Cover Story

For decades, substance use and suicide have plagued many American Indian and Alaska Native communities. According to the Centers for Disease Control and Prevention, the suicide rate among American Indians ages 18 to 24 is nearly double the national rate. And significantly more American Indians and Alaska Natives needed treatment for alcohol or illicit drug use in the prior year than people from other ethnic groups, according to a report by the Substance Abuse and Mental Health Services Administration (National Survey on Drug Use and Health, November 2012).

In the past, many psychologists attempted to tackle these problems by introducing Western evidence-based strategies that failed to recognize indigenous values—such as spirituality, the wisdom of elders and family relationships. And indigenous people were rarely invited to participate in designing solutions. Researchers also focused on people who were using substances rather than on the strengths found in those who were staying sober. Over time, it became clear these Western practices did not work.

Over the last few decades, psychologists have started working closely with indigenous communities to incorporate American Indian traditions into interventions. "We realized that the therapeutic tools of the day were very limited in their application to the challenges of life in Native America," says Spero M. Manson, PhD, director of the Centers for American Indian and Alaska Native Health at the Colorado School of Public Health. "Our awareness of the importance of culturally relevant care has grown, and evidence to this effect has accumulated," says Manson, who is Pembina Chippewa.

Today's work in indigenous communities is informed by these lessons from the past, and cultural heritage is proving to be a powerful force in combating these public health crises. "Many of the struggles native communities face are caused by broken connections with their heritage," says psychology professor Art Blume, PhD, of Washington State University Vancouver, who is Cherokee and Choctaw. "Progress has been made over the last few years because we are combining the best indigenous cultural practices for healing with empirically supported interventions, plus we have enhanced the trust of the communities by working with them."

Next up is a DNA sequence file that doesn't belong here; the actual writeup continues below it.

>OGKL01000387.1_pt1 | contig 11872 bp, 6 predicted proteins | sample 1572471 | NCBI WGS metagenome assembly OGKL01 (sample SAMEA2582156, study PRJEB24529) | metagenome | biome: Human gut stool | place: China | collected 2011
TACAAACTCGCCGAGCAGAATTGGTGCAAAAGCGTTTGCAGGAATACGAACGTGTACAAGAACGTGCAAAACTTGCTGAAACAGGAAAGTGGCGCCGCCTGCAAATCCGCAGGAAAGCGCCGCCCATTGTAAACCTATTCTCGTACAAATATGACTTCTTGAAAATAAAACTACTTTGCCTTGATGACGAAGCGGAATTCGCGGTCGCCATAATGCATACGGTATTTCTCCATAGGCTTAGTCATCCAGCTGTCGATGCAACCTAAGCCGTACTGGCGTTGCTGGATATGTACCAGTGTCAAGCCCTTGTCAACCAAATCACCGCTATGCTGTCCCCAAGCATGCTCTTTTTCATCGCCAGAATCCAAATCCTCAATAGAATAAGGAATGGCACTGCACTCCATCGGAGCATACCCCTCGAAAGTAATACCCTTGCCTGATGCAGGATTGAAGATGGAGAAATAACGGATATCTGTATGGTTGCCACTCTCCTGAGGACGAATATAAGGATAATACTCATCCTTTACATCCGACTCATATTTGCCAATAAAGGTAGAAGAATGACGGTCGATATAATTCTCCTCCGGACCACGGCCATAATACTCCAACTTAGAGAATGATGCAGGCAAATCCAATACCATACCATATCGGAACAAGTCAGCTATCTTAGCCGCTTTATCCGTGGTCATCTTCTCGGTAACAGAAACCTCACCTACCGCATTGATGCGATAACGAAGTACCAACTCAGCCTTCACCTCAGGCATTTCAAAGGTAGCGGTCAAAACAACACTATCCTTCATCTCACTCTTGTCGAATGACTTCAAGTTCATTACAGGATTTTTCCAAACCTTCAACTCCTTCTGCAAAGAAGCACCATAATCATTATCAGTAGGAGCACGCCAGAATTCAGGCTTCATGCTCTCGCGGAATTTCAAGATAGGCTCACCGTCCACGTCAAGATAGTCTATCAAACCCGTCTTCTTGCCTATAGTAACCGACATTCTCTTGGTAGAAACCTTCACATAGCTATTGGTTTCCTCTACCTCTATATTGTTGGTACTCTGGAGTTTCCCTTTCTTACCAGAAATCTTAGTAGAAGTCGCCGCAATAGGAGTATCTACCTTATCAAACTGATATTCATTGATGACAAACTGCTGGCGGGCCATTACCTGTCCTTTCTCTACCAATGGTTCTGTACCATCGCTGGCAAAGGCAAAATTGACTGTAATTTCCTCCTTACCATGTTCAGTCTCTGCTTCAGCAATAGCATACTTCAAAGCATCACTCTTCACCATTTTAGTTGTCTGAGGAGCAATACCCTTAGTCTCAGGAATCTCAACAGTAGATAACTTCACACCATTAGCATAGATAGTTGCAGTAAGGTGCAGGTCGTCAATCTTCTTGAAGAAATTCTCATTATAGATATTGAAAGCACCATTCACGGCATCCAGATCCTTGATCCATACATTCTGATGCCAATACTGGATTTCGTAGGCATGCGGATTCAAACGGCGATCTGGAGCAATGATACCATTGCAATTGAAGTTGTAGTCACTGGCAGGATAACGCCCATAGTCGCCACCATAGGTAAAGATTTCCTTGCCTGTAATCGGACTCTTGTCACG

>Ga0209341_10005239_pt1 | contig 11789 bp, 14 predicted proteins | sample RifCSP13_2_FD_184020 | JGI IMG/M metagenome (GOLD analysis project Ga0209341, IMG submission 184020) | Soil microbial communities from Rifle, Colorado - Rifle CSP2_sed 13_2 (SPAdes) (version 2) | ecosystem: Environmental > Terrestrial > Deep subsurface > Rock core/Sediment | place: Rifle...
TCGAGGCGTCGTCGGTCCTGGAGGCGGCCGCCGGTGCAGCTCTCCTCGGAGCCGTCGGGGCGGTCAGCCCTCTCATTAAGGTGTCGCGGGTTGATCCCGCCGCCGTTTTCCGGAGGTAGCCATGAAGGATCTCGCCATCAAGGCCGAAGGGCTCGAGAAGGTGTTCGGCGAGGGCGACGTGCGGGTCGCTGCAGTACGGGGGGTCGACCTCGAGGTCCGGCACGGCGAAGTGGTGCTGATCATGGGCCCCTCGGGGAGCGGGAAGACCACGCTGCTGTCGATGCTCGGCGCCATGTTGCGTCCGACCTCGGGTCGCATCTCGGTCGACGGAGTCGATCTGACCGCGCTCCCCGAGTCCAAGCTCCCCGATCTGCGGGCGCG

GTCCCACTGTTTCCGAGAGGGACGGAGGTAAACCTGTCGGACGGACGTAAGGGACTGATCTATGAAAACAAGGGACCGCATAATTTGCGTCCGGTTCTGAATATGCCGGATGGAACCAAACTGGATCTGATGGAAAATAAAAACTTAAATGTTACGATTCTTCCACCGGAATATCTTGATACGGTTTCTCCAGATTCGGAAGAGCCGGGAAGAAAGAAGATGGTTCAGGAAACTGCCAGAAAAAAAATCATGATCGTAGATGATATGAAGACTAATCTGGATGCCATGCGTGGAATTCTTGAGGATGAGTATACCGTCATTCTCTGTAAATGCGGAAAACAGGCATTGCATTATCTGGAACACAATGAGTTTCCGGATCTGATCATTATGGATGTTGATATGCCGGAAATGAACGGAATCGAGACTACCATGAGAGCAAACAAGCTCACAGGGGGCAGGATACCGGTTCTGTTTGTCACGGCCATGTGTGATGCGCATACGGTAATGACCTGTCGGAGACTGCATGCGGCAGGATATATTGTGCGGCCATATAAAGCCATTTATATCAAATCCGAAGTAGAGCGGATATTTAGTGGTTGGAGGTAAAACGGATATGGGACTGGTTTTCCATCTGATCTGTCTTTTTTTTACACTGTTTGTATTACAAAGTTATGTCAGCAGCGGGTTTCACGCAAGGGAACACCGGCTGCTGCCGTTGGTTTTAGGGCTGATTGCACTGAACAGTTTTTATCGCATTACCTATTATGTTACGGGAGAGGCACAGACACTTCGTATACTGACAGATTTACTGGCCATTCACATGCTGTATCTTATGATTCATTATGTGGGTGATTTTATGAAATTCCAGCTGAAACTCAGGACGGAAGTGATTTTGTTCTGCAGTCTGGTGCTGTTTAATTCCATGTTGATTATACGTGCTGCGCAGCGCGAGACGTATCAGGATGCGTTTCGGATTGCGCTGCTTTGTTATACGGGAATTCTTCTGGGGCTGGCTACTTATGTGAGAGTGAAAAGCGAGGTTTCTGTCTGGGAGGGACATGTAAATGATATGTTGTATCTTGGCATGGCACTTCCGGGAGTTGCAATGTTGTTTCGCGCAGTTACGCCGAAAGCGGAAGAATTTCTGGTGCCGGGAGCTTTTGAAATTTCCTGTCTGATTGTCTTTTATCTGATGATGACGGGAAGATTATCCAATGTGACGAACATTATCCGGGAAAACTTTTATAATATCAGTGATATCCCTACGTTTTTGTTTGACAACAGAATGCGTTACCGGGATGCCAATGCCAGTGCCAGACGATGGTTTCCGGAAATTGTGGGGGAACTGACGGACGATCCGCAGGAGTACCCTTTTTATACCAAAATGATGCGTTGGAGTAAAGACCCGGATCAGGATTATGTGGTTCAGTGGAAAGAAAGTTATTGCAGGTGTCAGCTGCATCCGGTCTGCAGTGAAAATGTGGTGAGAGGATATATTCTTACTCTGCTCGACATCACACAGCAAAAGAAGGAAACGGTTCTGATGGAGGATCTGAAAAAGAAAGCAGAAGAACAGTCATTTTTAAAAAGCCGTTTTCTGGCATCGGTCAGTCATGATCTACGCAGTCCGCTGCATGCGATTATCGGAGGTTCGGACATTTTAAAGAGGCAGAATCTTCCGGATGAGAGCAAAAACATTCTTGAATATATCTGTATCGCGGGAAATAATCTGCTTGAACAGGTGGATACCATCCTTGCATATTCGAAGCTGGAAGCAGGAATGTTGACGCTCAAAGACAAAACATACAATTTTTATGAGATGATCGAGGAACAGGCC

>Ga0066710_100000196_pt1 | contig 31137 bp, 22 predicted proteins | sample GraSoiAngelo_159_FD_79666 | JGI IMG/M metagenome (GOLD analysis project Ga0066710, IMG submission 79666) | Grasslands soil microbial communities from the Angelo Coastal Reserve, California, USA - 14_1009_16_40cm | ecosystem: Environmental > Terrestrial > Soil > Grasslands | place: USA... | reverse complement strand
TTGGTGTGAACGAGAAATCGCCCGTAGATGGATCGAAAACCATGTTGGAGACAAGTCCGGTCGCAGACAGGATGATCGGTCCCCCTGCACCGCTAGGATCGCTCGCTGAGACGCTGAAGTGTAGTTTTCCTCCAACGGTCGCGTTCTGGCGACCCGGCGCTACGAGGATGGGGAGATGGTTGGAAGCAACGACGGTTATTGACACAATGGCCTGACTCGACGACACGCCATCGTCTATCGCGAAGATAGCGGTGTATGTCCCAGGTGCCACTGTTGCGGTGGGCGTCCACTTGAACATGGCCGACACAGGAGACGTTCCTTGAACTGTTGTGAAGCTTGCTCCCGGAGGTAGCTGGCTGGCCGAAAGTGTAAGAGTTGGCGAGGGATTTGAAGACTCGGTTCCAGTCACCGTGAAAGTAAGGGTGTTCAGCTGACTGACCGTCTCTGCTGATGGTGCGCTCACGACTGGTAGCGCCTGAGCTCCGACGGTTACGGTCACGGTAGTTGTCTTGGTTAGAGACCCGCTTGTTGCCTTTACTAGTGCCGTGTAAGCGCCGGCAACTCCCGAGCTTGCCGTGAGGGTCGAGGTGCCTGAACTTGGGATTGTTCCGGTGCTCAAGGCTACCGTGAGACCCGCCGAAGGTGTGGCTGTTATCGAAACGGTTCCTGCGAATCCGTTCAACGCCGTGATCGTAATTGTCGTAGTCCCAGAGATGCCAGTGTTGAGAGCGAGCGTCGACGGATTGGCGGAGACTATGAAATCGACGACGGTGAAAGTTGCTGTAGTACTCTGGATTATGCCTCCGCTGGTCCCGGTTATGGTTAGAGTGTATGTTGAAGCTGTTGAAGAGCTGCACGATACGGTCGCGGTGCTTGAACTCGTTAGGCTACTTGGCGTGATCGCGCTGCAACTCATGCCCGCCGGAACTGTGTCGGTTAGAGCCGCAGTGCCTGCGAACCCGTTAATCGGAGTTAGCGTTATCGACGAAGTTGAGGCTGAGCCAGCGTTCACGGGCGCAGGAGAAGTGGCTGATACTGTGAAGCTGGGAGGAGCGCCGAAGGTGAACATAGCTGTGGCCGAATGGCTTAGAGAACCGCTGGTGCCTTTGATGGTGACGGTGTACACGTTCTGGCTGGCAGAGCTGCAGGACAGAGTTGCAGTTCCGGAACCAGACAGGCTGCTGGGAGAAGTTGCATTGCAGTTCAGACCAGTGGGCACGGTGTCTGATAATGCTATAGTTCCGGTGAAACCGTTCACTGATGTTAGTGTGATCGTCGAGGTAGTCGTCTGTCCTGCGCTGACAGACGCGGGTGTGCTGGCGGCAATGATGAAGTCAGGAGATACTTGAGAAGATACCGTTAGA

Here we explore four of these innovative programs, which are showing promise in preventing suicide and addiction in indigenous communities.

A Yup’ik man stands next to a fish trap on the Kuskokwim River in Akiak, Alaska. While tepees are mostly used for ceremonial purposes today, they remain a strong cultural symbol among many tribes. New interventions work to nurture tribes’ customs, languages and beliefs.

Yup'ik Alaska Native

A toolbox for survival

Knowing how to read the ice is a critical survival skill for members of Yup'ik Alaska Native communities, who live along Alaska's Bering Sea coast. Traveling across frozen rivers is a necessity in this roadless region, so locals must understand the color and texture of ice to assess its risk of giving way.

For millennia, the elders in these communities passed this and other cultural knowledge along to younger generations. But with the advent of Western influence, connections between younger and older generations have frayed. Western schools teach children English, often at the expense of the Central Yup'ik language spoken by the elders, and traditional ways of instruction and ancestral learning have often been disrupted.